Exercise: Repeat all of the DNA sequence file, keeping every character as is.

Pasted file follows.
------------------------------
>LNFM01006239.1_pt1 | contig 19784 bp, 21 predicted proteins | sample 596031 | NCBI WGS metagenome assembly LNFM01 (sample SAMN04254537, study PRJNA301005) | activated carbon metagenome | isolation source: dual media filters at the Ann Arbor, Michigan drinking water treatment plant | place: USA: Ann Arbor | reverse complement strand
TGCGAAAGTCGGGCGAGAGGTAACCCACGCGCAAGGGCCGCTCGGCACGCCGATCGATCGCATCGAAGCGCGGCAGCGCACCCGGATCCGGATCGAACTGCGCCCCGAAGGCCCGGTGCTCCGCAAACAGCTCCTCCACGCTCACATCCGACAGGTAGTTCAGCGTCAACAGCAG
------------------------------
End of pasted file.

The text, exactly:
>LNFM01006239.1_pt1 | contig 19784 bp, 21 predicted proteins | sample 596031 | NCBI WGS metagenome assembly LNFM01 (sample SAMN04254537, study PRJNA301005) | activated carbon metagenome | isolation source: dual media filters at the Ann Arbor, Michigan drinking water treatment plant | place: USA: Ann Arbor | reverse complement strand
TGCGAAAGTCGGGCGAGAGGTAACCCACGCGCAAGGGCCGCTCGGCACGCCGATCGATCGCATCGAAGCGCGGCAGCGCACCCGGATCCGGATCGAACTGCGCCCCGAAGGCCCGGTGCTCCGCAAACAGCTCCTCCACGCTCACATCCGACAGGTAGTTCAGCGTCAACAGCAG